The Underlying Symptom is Ignored
This inability to distinguish between the two different aspects of credit inflation one in goods and the other in paper is preventing authorities from properly treating the problem. What is needed is less credit, not more credit. Excess capacity needs to be eliminated through bankruptcy and consolidation. Debt needs to be cleansed from the financial system and all of the malinvestments of the previous boom need to be eliminated. This is a process that takes time. In our instant gratification society, time and pain are words no one wants to hear. Rather than look at the problem created through excesses, we are applying more of the same tonic to solve the problem. It is a lot like giving someone who has gone on a drinking binge more alcohol in order to avoid a hangover.
Thinking in professional financial circles now runs contrary to actually solving the problem. The current answer is for more of the credit tonic to ease the pain. If more credit is injected into the economy, Herbie Homeowner can refinance his home mortgage and extract more equity to buy things he doesn't need. Lower interest rates also allow bankrupt or profitless companies to stay on life support by borrowing more money. Financially dead companies can borrow even more money at even lower interest rates, allowing them to postpone the inevitable for a while longer. As a result, excess capacity is never eliminated, but in fact is being subsidized by the constant flow of credit. All the Fed is doing is buying more time. Meanwhile, in place of one asset bubble, it has now created multiple bubbles to supplement the original bubble in the stock market.
Believing Isn't Seeing
Yet on Wall Street and Main Street, faith in the Fed has never been stronger. The current thinking is that the problems of past asset bubbles, such as the U.S. in the 1930s or Japan in the 1990s, can be avoided. The current thinking is that the Depression in the U.S. during the 30's and the deflationary recession of Japan in the 90's can be avoided by aggressive monetary easing. The problem back then, it is believed, is that the central banks didn't move fast enough in their efforts to reliquefy the economy and the financial system. The solution now, it is believed, is to fight credit excess with even more credit excess. Since 2001, non-financial debt has increased by close to $3 trillion; while financial debt has grown by $2.5 trillion. The Fed sees no problem in debt of this magnitude. In fact in research papers dating back to 1999 and more recently last year. Fed researchers concluded that Japan's deflationary problems could have been avoided had Japan's central bank moved aggressively to ease interest rates and inject more credit into the financial system. The problem is never "credit" itself. The only problem in
We have now arrived at a key inflexion point in the markets. Stock prices have levitated again based on a lot of hope and hype coming from the Street and a little help from friends. The second quarter reporting season will begin in earnest next week. As the graph below indicates, earnings expectations have been adjusted downward. Operating profits are expected to be up 5% year over year. The best that can be said about the profit picture is that it isn't getting worse. Everyone is hopeful, but they are still holding back on spending plans, waiting for visible signs that an enduring recovery is in place. Any sign or hope that things may be improving is seized upon by the markets as an excuse to rally. This morning's front page piece in the Wall Street Journal that tech suppliers sense an uptick in spending was given as one reason the markets surged at the opening bell. However, this morning's surge in stock prices had more to do with miracles in the futures pit than it did miracles in the economy. The familiar flag pole rally pattern has become all too familiar, a huge jump in futures that translated into a rally in the indexes and remaining there the rest of the day. It reminds me of a line from a Beatles song “a little help from my friends.”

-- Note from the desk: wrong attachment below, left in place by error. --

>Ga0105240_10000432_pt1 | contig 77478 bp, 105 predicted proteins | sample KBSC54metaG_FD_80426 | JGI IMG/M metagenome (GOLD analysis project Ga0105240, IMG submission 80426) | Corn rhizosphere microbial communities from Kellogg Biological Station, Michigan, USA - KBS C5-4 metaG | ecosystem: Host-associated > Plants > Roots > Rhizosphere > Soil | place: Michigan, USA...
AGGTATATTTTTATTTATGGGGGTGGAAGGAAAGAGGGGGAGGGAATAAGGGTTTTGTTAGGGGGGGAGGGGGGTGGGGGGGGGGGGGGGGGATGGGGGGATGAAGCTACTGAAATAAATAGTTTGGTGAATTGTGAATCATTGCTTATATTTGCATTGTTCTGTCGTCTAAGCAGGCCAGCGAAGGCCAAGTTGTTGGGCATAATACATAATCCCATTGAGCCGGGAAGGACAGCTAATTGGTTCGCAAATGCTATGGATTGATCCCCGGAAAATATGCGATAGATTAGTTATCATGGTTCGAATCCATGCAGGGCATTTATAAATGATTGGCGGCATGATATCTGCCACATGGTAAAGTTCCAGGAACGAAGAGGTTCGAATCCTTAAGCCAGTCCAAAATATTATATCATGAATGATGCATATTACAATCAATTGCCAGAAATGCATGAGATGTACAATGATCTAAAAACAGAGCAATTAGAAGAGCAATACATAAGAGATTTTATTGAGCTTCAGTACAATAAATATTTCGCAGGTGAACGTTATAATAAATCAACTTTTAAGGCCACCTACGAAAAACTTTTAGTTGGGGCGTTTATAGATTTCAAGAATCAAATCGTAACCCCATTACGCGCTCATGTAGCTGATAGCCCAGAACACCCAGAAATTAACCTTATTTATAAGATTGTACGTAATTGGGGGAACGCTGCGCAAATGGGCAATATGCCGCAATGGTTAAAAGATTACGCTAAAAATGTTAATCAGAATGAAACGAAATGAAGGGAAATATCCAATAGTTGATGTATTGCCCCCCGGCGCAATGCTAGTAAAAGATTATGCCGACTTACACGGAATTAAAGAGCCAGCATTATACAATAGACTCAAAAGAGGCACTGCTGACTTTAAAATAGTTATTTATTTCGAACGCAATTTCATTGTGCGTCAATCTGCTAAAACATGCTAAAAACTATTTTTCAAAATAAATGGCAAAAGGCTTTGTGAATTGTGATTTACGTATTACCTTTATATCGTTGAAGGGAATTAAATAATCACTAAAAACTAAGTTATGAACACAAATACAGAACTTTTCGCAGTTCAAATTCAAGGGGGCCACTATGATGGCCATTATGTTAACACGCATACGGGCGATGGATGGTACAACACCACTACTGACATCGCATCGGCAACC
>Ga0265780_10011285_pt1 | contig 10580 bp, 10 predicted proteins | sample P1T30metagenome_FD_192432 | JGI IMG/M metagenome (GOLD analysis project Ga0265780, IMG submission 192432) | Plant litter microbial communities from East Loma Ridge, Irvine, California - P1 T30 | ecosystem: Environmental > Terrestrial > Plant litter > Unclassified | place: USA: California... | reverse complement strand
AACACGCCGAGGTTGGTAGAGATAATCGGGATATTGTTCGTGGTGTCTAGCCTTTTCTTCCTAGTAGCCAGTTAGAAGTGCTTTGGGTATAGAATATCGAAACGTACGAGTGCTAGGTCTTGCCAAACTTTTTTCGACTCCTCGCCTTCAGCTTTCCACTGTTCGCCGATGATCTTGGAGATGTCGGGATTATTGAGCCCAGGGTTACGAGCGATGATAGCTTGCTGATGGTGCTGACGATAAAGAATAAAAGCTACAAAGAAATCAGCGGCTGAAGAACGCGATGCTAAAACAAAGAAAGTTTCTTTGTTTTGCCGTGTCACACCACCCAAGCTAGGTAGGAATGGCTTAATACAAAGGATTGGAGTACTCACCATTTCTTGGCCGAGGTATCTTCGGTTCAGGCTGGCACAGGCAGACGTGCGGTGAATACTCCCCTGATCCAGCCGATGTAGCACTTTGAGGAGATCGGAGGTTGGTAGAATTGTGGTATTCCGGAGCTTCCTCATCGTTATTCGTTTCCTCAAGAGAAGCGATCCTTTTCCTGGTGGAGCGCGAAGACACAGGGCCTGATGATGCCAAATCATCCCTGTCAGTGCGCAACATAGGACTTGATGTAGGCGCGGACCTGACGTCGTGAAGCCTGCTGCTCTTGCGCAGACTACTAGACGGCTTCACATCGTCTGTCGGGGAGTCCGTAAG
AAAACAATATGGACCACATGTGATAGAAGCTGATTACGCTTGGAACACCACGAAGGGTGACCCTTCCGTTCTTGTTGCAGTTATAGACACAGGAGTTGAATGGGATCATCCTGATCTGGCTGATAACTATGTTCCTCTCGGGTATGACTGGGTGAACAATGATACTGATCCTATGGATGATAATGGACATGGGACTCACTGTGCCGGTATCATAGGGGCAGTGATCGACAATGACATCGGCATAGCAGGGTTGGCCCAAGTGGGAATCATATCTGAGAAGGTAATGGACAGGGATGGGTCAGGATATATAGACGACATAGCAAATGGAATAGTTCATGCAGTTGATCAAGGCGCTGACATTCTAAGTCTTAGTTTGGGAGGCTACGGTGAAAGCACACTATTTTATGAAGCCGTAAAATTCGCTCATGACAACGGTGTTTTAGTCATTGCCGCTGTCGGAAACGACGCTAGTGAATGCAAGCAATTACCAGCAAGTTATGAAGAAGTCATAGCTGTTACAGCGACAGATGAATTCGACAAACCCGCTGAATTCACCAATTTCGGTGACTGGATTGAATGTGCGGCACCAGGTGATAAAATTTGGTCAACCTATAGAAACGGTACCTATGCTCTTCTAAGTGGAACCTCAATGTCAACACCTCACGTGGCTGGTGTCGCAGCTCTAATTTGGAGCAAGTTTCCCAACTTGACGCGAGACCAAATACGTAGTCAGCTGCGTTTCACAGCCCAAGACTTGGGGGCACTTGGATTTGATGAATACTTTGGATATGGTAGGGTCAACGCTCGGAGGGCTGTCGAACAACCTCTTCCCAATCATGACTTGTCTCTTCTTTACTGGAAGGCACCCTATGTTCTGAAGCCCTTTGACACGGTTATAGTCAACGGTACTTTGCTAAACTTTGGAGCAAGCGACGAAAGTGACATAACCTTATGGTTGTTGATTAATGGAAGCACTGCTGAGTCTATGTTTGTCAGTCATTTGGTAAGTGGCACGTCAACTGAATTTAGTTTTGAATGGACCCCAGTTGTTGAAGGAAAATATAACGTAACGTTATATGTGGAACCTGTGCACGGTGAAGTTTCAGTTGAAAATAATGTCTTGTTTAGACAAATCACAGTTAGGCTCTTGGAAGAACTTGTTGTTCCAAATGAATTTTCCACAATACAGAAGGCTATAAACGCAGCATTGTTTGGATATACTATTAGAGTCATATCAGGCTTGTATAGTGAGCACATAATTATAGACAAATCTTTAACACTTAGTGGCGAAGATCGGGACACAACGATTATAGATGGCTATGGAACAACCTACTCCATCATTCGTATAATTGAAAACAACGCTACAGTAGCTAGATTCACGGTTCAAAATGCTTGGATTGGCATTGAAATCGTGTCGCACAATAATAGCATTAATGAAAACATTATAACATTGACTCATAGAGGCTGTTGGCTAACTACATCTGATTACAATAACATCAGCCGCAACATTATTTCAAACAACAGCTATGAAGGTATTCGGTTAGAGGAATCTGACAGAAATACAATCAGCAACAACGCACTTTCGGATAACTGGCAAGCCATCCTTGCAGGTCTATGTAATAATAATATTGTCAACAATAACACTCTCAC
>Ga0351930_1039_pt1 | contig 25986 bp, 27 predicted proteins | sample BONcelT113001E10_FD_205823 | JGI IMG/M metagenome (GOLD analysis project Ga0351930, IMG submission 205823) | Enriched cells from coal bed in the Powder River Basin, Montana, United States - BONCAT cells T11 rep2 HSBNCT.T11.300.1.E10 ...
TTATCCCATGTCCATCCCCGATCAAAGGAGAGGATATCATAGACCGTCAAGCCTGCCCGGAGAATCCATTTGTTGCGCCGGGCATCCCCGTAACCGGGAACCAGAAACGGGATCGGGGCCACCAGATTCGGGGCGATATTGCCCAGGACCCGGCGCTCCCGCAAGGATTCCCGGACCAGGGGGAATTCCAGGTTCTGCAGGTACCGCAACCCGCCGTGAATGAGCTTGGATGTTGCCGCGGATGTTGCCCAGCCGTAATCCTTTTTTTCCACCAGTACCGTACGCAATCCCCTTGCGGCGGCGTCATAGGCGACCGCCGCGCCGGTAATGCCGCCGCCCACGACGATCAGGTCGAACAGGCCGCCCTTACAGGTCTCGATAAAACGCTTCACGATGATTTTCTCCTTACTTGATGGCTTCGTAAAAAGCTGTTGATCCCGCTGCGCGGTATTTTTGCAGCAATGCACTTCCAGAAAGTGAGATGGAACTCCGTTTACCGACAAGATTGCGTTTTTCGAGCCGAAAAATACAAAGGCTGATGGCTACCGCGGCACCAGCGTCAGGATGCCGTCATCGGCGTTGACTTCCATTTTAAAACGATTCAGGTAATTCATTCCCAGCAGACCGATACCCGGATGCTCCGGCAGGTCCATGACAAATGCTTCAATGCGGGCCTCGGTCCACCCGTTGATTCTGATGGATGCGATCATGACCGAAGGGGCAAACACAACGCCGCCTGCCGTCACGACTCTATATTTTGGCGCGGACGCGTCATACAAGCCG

The Quirks of Q2 Reporting
As results come in for Q2, it is already expected that results will be "better than expected." That is because expectations have already been lowered. Not much is expected this quarter. However, there are great expectations for Q3 and Q4. The rally of hope is based on another second-half recovery miracle. While hope is high; there is very little evidence that an uptick in business spending is about to materialize. I just finished reading Fred Hickey's "The High Tech Strategist." According to Fred, there is still plenty of excess capacity. Capacity utilization rates are the lowest in the tech world while manufacturing utilization rates are at a 20-year low at 74.3%. Fred sites examples of conference calls he has listened into recently with several contract manufactures. Capacity utilization rates are still low and companies still lack pricing power. What has changed is the ability of companies to take on more debt in order to stay alive. Financing debt has never been this easy, but it is precisely this debt financing that is keeping excess capacity from ever being eliminated. It keeps bankrupt companies in business.